It’s cool for bikes to be black. For some time now, a number of Indian motorcycles have looked like their makers have struck deals for bulk discounts on black paint. Never mind that all-black motorcycles are a pain to keep clean, and that their colour ages much faster than others. I’ve been repeatedly told by manufacturers that this is because of a perception among the majority of customers that black is a tough, mean colour. It’s meant to be manly. Um, right. In the meanwhile, I’ve come to believe that black motorcycles should be banned. On a mode of transport that easily becomes invisible on the road, bright colours are the most important way to stay as safe as possible. The looks of a motorcycle are a huge part of its appeal. And in a country like ours, where appearances are everything more often than not, it’s interesting to take a look at looks.
We expect our bikes to conform: commuters should look like this, sporty bikes should look like this, cruisers should look like wannabe Harleys, and so on. It could even be taken a notch further. Hondas should look like this, Yamahas shouldn’t look like this, and so on. We’re pretty rigid when it comes to our perceptions, and when a bike is seen to be out of line with these notions, it’s punished with dismal sales irrespective of competence. Sounds disconcertingly familiar.
We Indians also like size. We’d ride Godzilla around with ape-hangers on his head, if we could. But sadly/thankfully, we can’t. At the Triumph Speed 400’s launch, a fellow hack observed that the bike looked a bit too compact in person. I glanced at this overweight gentleman and walked away before making an impolite comment or two. Making a good-looking motorcycle is nothing short of art. Even more so, considering the end product’s purpose is far more interesting than being framed and hung on a wall. I always like to stand back and look at the test motorcycles that find themselves in my garage. However, more and more, I find that there’s nothing to look at.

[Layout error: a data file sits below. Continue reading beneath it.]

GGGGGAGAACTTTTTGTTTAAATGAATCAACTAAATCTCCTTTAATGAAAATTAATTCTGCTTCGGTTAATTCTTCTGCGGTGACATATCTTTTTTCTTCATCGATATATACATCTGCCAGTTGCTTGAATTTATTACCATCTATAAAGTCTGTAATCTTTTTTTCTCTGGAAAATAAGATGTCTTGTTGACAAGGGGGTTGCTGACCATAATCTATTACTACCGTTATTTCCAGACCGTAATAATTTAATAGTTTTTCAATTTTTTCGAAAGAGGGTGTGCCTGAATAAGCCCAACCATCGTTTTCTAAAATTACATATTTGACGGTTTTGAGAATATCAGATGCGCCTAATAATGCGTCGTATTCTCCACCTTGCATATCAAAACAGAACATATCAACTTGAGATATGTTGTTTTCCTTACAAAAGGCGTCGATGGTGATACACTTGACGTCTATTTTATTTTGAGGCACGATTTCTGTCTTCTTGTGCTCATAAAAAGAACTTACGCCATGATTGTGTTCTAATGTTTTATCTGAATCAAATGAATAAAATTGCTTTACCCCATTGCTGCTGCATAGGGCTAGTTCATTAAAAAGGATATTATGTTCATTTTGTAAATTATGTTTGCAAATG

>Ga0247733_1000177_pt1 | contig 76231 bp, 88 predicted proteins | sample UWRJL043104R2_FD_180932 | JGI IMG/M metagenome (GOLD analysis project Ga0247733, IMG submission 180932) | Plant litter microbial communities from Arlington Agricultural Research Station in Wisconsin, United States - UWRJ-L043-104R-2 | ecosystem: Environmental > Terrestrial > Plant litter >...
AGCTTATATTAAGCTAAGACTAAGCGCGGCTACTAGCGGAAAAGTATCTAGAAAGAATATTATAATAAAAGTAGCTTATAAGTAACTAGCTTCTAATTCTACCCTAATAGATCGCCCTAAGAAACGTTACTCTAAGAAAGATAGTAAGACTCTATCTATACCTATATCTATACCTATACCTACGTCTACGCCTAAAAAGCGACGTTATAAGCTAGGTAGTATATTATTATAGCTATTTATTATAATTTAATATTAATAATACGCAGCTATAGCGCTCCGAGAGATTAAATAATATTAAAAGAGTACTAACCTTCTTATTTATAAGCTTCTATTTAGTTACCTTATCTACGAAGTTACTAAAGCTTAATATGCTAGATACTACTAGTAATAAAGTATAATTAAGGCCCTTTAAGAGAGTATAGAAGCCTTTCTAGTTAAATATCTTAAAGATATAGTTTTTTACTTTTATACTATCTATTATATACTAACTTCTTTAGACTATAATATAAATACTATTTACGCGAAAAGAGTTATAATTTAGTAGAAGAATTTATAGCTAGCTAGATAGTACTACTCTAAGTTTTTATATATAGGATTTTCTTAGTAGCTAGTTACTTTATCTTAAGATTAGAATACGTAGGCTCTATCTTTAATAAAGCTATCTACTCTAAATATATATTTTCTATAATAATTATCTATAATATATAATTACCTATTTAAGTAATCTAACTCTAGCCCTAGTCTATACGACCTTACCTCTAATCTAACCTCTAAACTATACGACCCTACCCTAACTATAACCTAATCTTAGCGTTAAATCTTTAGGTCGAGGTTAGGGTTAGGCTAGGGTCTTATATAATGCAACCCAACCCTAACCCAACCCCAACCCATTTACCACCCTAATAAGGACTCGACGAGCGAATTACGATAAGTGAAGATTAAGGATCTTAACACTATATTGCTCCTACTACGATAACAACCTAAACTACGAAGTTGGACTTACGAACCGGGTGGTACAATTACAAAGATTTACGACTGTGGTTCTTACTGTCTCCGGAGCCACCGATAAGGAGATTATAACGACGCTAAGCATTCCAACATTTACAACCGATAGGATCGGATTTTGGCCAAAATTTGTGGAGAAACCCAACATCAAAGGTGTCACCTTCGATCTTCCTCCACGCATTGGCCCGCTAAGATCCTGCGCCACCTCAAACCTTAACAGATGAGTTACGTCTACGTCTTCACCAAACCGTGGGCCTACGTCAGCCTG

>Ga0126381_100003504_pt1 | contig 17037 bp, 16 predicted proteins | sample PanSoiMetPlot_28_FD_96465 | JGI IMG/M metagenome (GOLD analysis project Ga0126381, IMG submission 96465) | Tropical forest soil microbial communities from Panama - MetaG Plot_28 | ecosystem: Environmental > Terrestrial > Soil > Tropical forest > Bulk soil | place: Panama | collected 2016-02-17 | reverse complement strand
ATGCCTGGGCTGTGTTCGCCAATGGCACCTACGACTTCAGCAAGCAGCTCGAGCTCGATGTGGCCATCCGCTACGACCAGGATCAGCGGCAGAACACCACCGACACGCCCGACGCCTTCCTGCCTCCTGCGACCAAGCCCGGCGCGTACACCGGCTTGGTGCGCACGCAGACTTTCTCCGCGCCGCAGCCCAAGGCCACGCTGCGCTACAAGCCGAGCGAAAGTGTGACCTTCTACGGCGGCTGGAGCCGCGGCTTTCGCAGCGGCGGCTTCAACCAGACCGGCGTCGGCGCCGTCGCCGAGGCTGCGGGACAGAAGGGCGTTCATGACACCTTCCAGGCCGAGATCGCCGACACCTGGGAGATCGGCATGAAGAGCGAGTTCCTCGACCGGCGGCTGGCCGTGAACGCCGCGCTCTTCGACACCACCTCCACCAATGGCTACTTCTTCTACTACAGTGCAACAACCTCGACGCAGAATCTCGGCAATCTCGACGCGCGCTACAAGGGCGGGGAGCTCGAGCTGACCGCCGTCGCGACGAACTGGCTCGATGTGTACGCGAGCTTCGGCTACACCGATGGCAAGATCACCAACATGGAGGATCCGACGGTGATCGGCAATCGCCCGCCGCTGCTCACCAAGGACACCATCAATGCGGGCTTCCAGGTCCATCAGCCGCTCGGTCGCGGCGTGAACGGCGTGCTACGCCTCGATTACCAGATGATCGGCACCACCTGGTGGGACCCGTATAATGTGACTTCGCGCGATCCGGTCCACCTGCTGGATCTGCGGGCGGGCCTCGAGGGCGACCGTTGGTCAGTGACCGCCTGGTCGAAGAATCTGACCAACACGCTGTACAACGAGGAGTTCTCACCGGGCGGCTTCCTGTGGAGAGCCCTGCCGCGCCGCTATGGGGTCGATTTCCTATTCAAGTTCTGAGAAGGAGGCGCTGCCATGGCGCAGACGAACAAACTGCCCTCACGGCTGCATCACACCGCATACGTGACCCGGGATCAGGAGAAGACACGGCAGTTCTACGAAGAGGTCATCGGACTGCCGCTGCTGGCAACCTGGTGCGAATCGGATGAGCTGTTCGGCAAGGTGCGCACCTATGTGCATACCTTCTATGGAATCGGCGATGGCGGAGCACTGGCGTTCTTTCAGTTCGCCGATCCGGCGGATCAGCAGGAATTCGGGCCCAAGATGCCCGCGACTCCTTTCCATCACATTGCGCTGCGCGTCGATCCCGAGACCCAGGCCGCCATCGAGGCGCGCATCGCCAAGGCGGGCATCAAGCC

Today, the Indian motorcycle market has more motorcycles than ever before. But when was the last time you could tell one paintless fuel tank from another? Changing a bike’s appearance is a powerful tool. But in India, changing stickers or adding/removing a fairing is meant to give you an entirely different riding experience. I suppose if I’m to believe that flawless logic, I’m only a haircut away from becoming Valentino Rossi. However, aesthetic greatness doesn’t mean beauty in the conventional sense, either. Every great motorcycle possesses an irrefutable sense of purpose, a magical balance in which form and function fuse to become irresistible to a mind that runs on two wheels. And that’s something few of our customer-survey-checklist motorcycles have.
However, once you’ve stripped away all the visual garnishing, motorcycles of a kind tend to be remarkably similar. That’s probably why there’s a café racer and a scrambler lurking in virtually every motorcycle’s lines. These are elemental concepts, often lost in the seemingly supreme need for marketing-led identity, aerodynamic efficiency and convenience, all expressed in plastic. But then again, if we’re making motorcycles that are more or less clones with different badges, what other choice do we have? No wonder less is rarely more these days. If looks could kill, when it comes to Indian motorcycles, I’m not in any danger at all.